8Department of Biomedicine and Prevention, University of Rome Tor Vergata, Rome, Italy
9Addenbrooke's Hospital, Cambridge, GBR
10Oncology Department, Hematology and Bone Marrow Transplant Unit, Ospedale La Maddalena, Palermo, Italy
11Service d'Hématologie, CHU Grenoble Alpes - Université Grenoble Alpes, Grenoble, France
12Leicester Royal Infirmary, Leicester, United Kingdom
13Hague Teaching Hospital, The Hague, Netherlands
14Alberts Cellular Therapy, Pretoria East Hospital, Pretoria, South Africa
15University Hospital Gasthuisberg, Leuven, Belgium
16Ospedale San Gerardo, Monza, Italy
17Department of Hematology, Faculty of Medicine, University of Debrecen, Debrecen, Hungary
18Umea University Hospital, Umeå, Sweden
19FOSCAL-UNAB, Floridablanca, Colombia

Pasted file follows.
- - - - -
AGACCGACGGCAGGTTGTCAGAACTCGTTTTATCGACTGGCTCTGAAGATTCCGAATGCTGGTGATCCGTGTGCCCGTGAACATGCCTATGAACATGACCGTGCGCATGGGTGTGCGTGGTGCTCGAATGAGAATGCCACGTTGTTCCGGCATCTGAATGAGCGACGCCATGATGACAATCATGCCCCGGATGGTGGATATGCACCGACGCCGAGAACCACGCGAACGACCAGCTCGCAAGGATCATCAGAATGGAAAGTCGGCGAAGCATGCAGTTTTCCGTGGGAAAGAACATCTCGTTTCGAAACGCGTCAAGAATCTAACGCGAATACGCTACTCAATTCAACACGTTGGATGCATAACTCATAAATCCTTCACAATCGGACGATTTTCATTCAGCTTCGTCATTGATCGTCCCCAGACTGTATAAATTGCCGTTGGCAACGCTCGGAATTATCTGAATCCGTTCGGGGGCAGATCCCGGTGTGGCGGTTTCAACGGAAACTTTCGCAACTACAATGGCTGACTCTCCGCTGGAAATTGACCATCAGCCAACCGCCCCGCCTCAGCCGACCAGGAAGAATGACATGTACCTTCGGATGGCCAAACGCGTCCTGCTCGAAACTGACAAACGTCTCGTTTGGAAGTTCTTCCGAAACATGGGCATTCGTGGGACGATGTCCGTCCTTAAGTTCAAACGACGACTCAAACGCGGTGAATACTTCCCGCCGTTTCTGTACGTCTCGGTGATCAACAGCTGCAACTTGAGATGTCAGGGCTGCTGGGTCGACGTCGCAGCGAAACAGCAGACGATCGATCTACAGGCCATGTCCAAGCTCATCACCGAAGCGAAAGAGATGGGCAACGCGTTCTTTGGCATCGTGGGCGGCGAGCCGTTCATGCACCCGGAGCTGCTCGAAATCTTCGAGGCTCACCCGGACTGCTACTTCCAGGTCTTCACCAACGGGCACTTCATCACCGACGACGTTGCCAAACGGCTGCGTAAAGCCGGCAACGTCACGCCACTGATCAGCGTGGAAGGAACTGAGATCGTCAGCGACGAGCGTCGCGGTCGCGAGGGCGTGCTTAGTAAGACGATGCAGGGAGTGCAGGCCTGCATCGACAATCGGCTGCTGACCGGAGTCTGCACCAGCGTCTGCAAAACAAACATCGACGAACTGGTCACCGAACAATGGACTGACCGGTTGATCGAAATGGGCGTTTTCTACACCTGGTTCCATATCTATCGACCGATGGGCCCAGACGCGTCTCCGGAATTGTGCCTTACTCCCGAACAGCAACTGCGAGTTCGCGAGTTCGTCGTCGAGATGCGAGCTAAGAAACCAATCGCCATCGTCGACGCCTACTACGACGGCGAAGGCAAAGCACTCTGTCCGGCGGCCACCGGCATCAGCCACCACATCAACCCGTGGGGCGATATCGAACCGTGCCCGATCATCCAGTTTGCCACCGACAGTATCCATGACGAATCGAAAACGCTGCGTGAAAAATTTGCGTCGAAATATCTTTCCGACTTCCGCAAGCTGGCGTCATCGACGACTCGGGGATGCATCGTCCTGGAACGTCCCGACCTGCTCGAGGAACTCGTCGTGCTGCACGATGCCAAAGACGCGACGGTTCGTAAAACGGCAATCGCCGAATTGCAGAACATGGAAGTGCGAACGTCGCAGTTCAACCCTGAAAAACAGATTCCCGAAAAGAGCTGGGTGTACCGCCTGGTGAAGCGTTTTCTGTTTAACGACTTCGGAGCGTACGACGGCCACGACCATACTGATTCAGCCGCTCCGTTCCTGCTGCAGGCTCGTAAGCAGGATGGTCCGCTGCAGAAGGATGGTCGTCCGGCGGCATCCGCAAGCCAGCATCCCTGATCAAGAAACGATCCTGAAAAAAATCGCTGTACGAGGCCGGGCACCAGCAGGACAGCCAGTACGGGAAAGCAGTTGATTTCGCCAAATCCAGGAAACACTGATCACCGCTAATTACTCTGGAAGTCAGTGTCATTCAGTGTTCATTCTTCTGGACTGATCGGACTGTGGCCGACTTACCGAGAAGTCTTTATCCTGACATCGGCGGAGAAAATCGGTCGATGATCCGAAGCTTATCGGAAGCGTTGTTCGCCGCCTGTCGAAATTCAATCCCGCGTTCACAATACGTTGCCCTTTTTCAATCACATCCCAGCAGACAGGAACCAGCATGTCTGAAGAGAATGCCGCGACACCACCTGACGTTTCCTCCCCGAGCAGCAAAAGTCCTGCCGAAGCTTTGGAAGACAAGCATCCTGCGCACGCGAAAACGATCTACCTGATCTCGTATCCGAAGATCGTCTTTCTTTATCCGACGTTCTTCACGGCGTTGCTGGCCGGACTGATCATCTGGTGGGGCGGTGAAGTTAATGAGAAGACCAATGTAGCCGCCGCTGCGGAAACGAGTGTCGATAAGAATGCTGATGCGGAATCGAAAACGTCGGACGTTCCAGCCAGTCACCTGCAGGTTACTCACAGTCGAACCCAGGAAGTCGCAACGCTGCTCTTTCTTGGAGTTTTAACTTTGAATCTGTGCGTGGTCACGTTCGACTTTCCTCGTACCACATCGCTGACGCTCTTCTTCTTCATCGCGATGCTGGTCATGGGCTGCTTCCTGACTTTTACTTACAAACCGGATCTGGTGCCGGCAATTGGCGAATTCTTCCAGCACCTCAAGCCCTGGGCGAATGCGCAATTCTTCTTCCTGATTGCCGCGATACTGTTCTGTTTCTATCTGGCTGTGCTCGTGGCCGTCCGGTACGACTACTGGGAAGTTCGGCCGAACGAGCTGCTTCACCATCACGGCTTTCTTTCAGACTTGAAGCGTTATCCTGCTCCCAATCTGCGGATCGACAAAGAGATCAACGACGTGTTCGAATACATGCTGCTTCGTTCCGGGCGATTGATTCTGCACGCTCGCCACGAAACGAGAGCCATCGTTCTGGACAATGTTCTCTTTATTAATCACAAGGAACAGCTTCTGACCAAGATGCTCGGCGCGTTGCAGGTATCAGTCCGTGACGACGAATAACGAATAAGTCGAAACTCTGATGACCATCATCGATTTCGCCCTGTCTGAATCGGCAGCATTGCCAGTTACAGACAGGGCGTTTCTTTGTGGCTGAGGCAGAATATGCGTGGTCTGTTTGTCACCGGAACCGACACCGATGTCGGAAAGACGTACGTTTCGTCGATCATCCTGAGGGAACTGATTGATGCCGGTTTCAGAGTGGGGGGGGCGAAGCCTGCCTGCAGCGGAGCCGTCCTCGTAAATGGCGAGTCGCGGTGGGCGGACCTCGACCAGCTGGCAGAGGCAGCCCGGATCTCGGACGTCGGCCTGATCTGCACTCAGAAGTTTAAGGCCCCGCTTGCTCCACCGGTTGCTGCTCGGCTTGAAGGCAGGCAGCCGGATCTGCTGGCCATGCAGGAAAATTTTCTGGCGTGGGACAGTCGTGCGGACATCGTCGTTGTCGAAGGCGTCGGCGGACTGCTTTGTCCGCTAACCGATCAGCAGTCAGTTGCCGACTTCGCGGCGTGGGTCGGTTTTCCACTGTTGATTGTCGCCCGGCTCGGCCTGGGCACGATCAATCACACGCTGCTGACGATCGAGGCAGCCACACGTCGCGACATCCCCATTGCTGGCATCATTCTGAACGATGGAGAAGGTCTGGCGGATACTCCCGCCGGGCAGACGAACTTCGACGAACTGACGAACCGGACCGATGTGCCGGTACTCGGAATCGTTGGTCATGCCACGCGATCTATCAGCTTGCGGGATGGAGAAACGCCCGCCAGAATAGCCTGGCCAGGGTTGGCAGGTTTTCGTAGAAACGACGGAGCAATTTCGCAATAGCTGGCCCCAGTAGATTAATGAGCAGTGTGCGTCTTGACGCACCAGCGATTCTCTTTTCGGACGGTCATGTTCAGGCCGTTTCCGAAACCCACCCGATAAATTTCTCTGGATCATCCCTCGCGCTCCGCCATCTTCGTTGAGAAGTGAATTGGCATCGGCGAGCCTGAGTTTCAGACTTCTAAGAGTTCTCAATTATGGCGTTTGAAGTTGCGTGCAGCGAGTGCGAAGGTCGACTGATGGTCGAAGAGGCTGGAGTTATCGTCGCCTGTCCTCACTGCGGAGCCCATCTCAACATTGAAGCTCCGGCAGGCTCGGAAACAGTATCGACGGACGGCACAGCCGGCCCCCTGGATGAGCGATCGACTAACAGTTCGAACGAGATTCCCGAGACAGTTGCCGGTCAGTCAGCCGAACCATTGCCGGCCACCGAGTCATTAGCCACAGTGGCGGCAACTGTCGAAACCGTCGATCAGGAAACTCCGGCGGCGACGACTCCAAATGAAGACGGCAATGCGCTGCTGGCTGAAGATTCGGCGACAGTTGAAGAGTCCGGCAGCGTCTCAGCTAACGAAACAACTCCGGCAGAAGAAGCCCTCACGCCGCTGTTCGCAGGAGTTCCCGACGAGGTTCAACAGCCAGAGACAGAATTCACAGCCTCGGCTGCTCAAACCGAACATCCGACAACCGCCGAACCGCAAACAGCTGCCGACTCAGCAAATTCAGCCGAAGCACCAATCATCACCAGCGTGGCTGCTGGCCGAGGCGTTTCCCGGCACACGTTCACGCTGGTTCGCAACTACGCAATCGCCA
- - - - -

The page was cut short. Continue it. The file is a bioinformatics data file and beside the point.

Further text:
20Central Clinical Hospital, The Medical University of Warsaw, Warsaw, Poland
21University College London Hospitals NHS Trust, London, United Kingdom
22Ankara University, Ankara, Turkey
23Department of Internal Medicine V, Amyloidosis Center, Heidelberg University Hospital, Heidelberg, Germany
24Medizinische Klinik V and Amyloidosis Center, Universitätsklinikum Heidelberg, Heidelberg, Germany
25Haematology Department, University College London Hospitals NHS Foundation Trust, London, United Kingdom
26Centre Hospitalier Universitaire de Lille LIRIC, INSERM U1286, Université de Lille, LILLE, France

The techniques employed to mobilise autologous peripheral blood stem cells in patients with myeloma have evolved over time and vary between countries. The most common methods are (1) Cyclophosphamide and Granulocyte - Colony Stimulating Factor (G-CSF) (Cyclophosphamide), (2) G-CSF only, (3) G-CSF and Plerixafor, and (4) Other. In general, chemotherapy, usually Cyclophosphamide, is used in Europe and single agent G-CSF in North America.